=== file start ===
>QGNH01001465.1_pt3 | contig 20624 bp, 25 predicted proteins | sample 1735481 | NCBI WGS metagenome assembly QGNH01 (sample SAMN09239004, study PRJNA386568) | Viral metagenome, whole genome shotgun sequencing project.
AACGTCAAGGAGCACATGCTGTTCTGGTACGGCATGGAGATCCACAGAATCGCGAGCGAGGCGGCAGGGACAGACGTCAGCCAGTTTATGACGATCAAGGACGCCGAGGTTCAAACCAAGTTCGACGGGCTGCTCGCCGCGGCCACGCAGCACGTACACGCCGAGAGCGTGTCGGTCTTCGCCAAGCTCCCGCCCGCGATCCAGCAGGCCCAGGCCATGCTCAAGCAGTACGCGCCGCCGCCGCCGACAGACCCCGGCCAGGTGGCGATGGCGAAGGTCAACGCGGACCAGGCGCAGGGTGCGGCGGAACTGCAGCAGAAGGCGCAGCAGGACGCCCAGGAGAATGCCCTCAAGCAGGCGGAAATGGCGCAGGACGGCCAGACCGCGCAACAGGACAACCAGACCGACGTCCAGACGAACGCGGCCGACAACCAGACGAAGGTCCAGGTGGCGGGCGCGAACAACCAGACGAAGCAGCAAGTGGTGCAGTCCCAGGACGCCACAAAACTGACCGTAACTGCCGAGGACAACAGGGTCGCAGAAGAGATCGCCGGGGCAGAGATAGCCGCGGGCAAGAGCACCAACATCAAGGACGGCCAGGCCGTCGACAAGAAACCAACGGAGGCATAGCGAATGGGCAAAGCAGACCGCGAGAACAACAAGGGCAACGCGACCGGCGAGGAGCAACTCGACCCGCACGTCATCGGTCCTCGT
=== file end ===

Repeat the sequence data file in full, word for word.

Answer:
>QGNH01001465.1_pt3 | contig 20624 bp, 25 predicted proteins | sample 1735481 | NCBI WGS metagenome assembly QGNH01 (sample SAMN09239004, study PRJNA386568) | Viral metagenome, whole genome shotgun sequencing project.
AACGTCAAGGAGCACATGCTGTTCTGGTACGGCATGGAGATCCACAGAATCGCGAGCGAGGCGGCAGGGACAGACGTCAGCCAGTTTATGACGATCAAGGACGCCGAGGTTCAAACCAAGTTCGACGGGCTGCTCGCCGCGGCCACGCAGCACGTACACGCCGAGAGCGTGTCGGTCTTCGCCAAGCTCCCGCCCGCGATCCAGCAGGCCCAGGCCATGCTCAAGCAGTACGCGCCGCCGCCGCCGACAGACCCCGGCCAGGTGGCGATGGCGAAGGTCAACGCGGACCAGGCGCAGGGTGCGGCGGAACTGCAGCAGAAGGCGCAGCAGGACGCCCAGGAGAATGCCCTCAAGCAGGCGGAAATGGCGCAGGACGGCCAGACCGCGCAACAGGACAACCAGACCGACGTCCAGACGAACGCGGCCGACAACCAGACGAAGGTCCAGGTGGCGGGCGCGAACAACCAGACGAAGCAGCAAGTGGTGCAGTCCCAGGACGCCACAAAACTGACCGTAACTGCCGAGGACAACAGGGTCGCAGAAGAGATCGCCGGGGCAGAGATAGCCGCGGGCAAGAGCACCAACATCAAGGACGGCCAGGCCGTCGACAAGAAACCAACGGAGGCATAGCGAATGGGCAAAGCAGACCGCGAGAACAACAAGGGCAACGCGACCGGCGAGGAGCAACTCGACCCGCACGTCATCGGTCCTCGT